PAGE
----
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Psychological morbidities and fatigue in patients with confirmed COVID-19 during disease outbreak: prevalence and associated biopsychosocial risk factors

By Rongfeng Qi, Wei Chen, Saiduo Liu, Paul M. Thompson, Long Jiang Zhang, Fei Xia, Fang Cheng, Ailing Hong, Wesley Surento, Song Luo, Zhi Yuan Sun, Chang Sheng Zhou, Lingjiang Li, Xiangao Jiang, Guang Ming Lu

Posted 11 May 2020
medRxiv DOI: 10.1101/2020.05.08.20031666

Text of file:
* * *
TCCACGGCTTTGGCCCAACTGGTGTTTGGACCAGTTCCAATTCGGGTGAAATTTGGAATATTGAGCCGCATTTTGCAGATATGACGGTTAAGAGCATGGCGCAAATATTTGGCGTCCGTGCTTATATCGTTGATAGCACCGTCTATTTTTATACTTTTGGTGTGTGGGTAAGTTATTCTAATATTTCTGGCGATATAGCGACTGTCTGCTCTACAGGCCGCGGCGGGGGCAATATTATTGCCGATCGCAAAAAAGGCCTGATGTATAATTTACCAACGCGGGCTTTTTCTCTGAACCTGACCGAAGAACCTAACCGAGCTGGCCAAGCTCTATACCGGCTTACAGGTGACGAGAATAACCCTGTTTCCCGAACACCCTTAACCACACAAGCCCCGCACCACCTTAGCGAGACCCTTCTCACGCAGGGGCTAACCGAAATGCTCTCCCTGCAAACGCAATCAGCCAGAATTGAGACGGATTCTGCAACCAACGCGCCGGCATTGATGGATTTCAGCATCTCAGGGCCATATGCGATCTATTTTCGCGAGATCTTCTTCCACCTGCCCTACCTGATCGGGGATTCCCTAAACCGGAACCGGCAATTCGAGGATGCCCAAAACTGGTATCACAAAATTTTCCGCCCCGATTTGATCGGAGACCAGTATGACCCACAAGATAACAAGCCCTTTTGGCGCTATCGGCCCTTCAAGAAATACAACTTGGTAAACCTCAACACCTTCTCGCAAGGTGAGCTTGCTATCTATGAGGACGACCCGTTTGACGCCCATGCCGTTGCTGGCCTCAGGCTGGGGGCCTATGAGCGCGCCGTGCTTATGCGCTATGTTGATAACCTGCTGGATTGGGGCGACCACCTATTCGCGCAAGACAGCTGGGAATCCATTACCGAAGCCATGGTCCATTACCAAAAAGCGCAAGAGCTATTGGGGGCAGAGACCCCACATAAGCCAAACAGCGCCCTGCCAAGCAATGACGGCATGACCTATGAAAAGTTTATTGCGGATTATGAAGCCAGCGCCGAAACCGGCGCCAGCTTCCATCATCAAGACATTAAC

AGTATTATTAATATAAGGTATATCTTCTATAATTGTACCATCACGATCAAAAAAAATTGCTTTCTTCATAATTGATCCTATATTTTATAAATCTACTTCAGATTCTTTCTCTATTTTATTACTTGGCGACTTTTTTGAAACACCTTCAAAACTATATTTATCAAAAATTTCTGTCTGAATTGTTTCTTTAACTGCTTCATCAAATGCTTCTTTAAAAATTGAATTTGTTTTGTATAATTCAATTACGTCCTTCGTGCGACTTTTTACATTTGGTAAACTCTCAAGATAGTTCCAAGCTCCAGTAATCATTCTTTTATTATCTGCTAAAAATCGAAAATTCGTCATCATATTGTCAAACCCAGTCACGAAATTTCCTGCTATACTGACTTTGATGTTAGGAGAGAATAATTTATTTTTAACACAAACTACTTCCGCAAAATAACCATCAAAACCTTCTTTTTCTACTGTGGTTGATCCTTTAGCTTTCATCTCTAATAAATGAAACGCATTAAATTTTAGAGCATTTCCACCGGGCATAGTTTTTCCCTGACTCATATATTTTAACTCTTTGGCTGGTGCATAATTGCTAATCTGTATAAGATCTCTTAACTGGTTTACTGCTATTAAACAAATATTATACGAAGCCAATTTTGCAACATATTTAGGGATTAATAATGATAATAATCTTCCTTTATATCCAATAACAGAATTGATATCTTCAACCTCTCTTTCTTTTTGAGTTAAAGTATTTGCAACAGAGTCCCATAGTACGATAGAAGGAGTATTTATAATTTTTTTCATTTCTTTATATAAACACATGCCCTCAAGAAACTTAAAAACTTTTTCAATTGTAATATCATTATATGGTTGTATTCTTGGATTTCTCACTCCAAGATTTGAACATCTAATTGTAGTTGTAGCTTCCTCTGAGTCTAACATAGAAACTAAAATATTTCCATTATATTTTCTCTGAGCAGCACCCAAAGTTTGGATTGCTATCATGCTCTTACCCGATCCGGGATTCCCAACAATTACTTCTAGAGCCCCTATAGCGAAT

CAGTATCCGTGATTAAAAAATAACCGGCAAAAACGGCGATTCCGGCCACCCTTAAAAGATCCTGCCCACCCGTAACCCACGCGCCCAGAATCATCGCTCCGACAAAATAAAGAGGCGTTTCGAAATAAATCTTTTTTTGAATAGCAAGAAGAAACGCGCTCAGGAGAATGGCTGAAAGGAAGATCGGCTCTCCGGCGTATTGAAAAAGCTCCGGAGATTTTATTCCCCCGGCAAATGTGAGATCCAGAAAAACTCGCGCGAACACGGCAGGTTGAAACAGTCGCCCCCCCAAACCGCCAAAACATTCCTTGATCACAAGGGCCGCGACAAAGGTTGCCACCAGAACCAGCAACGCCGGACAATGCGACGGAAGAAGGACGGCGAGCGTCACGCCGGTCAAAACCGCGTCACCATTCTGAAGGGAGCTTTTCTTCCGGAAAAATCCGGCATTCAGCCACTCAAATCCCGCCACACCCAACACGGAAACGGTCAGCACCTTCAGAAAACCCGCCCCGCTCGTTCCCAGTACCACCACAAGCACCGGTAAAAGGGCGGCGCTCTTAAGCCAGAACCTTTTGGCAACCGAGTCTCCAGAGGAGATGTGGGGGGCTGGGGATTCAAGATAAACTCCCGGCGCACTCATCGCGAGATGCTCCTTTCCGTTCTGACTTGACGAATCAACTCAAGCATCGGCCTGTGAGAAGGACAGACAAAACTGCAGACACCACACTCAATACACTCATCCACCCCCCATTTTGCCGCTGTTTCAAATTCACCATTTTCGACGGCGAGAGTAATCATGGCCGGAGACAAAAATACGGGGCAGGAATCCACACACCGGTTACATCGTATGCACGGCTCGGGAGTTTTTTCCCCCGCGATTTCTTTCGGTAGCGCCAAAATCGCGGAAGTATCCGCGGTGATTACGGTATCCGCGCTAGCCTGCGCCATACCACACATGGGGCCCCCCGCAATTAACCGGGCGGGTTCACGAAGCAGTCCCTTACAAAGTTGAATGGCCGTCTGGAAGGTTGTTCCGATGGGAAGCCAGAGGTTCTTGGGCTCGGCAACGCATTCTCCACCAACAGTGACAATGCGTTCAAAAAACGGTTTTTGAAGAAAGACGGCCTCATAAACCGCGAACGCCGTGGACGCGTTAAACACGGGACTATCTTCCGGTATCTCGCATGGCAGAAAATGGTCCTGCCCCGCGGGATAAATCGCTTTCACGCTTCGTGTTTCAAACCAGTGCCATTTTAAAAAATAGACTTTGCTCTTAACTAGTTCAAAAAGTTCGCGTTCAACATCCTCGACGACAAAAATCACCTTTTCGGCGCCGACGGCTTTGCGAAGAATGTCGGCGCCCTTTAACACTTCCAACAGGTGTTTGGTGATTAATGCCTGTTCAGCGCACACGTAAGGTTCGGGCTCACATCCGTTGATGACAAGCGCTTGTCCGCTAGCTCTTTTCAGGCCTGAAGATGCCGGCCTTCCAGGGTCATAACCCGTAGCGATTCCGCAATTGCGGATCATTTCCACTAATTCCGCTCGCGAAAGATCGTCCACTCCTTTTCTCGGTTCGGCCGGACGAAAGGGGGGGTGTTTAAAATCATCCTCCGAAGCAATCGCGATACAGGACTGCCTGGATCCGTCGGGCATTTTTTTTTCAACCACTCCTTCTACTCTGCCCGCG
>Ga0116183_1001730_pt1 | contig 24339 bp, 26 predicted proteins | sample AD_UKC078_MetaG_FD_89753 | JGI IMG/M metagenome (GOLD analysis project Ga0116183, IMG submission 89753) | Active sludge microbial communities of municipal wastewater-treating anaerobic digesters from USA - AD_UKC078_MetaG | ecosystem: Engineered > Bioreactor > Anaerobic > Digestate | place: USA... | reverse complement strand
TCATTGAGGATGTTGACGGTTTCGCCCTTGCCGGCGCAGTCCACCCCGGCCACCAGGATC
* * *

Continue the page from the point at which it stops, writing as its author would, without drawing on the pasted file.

Objective: The coronavirus disease 2019 (COVID-19) - a novel and highly infectious pneumonia - has now spread across China and beyond for over four months. However, its psychological impact on patients is unclear. We aim to examine the prevalence and associated risk factors for psychological morbidities and fatigue in patients with confirmed COVID-19 infection. Methods: Amidst the disease outbreak, 41 out of 105 COVID-19 patients in a local designated hospital in China were successfully assessed using a constellation of psychometric questionnaires to determine their psychological morbidities and fatigue. Several potential biopsychosocial risk factors (including pre-existing disabilities, CT severity score of pneumonia, social support, coping strategies) were assessed through multivariable logistic regression analyses to clarify their association with mental health in patients. Results: 43.9% of 41 patients presented with impaired general mental health, 12.2% had post-traumatic stress disorder (PTSD) symptoms, 26.8% had anxiety and/or depression symptoms, and 53.6% had fatigue. We did not find any association between pneumonia severity and psychological morbidities or fatigue in COVID-19 patients. However, high perceived stigmatization was associated with an increased risk of impaired general mental health and high perceived social support was associated with decreased risk. Besides, negative coping inclination was associated with an increased risk of PTSD symptoms; high perceived social support was associated with a decreased risk of anxiety and/or depression symptoms. Conclusions: Psychological morbidities and chronic fatigue are common among COVID-19 patients. Negative coping inclination and being stigmatized are primary risk factors while perceived social support is the main protective factor.

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